I’m not much of a Yelp user.
Oh, I’ll occasionally take a look at what they say about a restaurant or hotel I’m thinking of going to.
But mostly when I’m trying a new restaurant, it’s one that I’ve heard about word of mouth. And for a hotel, I’ll usually do a flea-bag check on TripAdvisor, and google the hotel’s name and the word “bedbug.” (Hmmmm…I just checked the place I’ll be staying – on the recommendation of my client - in NYC tonight, and there was a bb incident last year. I’ll have to flip the mattress when I get in, which won’t be until nearly 10 p.m. Rats! I mean bedbugs!)
But once I started thinking about Yelp, I decided to search for what was being said about the property management company that manages our condo building, as well as a number of rental properties in the city. Their rating was 1.5 starts out of 5, which seems about right, if not a tad generous. I have no desire to get on Yelp and trash them, however. They’ve been generally responsive when I have had a problem that was “caused” by the building and not particular to my unit. And a lot of the problems we have working with them are no doubt due to the flakiness and inconsistency of our condo board (composed of all the owners, me included). That said, they have pulled some real boners in the past, and I would not recommend them.
But maybe I should start listening to vox populi more often.
What brought Yelp to mind was a story I saw a few weeks back on the ridiculous reaction that an apartment complex in Florida had to its frequent negative reviews in Yelp and elsewhere on social media. Windemere Cay began forcing:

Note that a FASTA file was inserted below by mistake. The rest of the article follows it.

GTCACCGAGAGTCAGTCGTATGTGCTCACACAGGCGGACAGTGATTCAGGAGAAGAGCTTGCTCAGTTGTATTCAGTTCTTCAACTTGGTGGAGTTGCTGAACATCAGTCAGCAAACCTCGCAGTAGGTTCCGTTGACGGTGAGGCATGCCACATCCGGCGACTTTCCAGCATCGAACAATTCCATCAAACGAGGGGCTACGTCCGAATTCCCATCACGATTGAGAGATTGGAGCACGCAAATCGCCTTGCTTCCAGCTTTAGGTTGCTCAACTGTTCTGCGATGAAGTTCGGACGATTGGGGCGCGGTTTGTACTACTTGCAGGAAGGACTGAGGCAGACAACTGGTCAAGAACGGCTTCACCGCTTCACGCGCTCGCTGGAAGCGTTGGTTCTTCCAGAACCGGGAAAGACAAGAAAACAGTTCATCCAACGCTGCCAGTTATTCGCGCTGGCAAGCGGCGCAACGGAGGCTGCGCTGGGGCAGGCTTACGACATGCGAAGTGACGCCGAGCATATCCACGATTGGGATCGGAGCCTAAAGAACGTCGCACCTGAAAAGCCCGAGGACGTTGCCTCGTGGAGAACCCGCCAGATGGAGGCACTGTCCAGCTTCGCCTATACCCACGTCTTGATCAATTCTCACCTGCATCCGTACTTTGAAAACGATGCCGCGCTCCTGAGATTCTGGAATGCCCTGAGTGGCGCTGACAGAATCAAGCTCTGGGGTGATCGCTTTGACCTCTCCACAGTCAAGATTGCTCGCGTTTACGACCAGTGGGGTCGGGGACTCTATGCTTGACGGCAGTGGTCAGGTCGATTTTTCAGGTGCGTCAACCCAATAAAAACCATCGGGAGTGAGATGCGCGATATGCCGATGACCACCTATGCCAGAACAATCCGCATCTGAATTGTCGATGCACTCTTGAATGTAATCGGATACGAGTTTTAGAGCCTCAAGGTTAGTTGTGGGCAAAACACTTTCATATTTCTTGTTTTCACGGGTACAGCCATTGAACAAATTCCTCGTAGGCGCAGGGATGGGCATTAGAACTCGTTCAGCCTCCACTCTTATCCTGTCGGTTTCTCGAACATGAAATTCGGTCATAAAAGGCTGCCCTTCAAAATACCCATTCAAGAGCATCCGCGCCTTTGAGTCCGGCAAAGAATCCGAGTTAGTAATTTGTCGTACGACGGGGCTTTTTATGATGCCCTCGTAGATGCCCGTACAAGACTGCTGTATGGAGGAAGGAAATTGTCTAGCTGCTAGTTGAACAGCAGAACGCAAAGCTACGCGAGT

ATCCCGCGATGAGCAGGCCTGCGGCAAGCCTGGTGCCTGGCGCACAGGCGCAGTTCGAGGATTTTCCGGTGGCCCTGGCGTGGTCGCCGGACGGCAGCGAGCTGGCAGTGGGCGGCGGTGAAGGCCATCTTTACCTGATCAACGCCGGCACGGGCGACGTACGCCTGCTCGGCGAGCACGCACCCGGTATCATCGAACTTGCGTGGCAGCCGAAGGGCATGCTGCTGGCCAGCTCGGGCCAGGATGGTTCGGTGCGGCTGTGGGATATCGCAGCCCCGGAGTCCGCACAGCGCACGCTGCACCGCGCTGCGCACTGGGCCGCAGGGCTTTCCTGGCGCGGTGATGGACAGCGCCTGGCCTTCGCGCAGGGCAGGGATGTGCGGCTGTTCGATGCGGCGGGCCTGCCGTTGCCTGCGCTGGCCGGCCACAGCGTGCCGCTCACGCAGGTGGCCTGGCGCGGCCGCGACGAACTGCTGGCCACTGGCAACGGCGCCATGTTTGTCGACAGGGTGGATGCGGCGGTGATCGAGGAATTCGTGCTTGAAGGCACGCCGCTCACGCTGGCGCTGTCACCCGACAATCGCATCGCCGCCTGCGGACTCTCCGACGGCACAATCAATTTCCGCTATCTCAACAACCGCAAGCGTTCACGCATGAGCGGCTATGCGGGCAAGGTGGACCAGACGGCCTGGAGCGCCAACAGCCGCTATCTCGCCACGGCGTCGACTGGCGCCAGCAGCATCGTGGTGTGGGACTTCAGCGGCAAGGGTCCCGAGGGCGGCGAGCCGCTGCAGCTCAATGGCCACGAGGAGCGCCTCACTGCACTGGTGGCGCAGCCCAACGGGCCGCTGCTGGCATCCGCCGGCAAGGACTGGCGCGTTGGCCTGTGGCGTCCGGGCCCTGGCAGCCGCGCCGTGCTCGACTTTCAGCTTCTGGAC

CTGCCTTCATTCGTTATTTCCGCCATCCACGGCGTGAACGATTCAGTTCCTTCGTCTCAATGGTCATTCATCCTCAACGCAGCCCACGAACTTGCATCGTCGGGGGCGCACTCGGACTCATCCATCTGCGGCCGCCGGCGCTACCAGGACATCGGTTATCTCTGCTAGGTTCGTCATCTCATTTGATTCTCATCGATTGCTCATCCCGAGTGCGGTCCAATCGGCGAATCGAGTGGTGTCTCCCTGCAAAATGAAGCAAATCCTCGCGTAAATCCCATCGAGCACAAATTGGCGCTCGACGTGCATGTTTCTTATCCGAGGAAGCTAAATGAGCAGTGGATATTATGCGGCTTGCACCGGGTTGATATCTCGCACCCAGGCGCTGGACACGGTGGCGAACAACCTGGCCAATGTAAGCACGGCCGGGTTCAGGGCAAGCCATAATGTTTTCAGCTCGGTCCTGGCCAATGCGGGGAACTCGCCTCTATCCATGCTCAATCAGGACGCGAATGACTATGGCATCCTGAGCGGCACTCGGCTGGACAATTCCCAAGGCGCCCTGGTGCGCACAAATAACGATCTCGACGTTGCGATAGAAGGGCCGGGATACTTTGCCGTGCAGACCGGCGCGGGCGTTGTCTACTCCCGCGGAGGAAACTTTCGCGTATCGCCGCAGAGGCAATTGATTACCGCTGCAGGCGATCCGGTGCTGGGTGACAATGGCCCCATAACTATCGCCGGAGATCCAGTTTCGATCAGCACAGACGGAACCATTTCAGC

…new tenants to sign a "social media addendum" that threatened a fine of $10,000 if they gave the place a bad review online…[The addendum] also forces tenants to sign away their rights to any photos, reviews or other material about the complex posted online.(Source: Huffington Post)
Specifically, the addendum stated:
“Applicant will refrain from directly or indirectly publishing or airing negative commentary regarding the Unit, Owner, property or the apartments,” the addendum reads. “This means that Applicant shall not post negative commentary or reviews on Yelp!, Apartment Ratings, Facebook, or any other website or Internet-based publication or blog."
Well, people have been complaining about landlords for as long as there have been landlords.
I well remember my first apartment, in Boston’s Fenway area, which I had my senior year in college.
Our landlord was Maurice Gordon, one of the most notorious slumlords of the era.
And, guess what? We knew he was a slumlord before we signed the lease, which just goes to show you that even before the days of social media, it was possible to actually know stuff.
Despite what we knew about Maurice Gordon, but he was pretty much the only game in that part of town, and all our other off-campus going friends were snapping up apartments on Queensbury and Peterborough Streets. So we did, too.
If this had been the age of social media, we might have had something to say.
Sure, they had painted the rooms before we moved in, but they hadn’t cleaned a lick.
Under the claw-foot bathtub, we found dust kitties the size of coon cats, and all sorts of empty liquor bottles.
The stove/oven was a relic from the 1920’s – a little enamel number on spindly legs called the Detroit Jewel. It was replaced somewhat early on, but it took a while to get a real refrigerator with an actual freezer to replace the archaic fridge (same era as the Detroit Jewel; a one step improvement over an ice-box). Of course, the old fridge was replaced with a new fridge that didn’t work.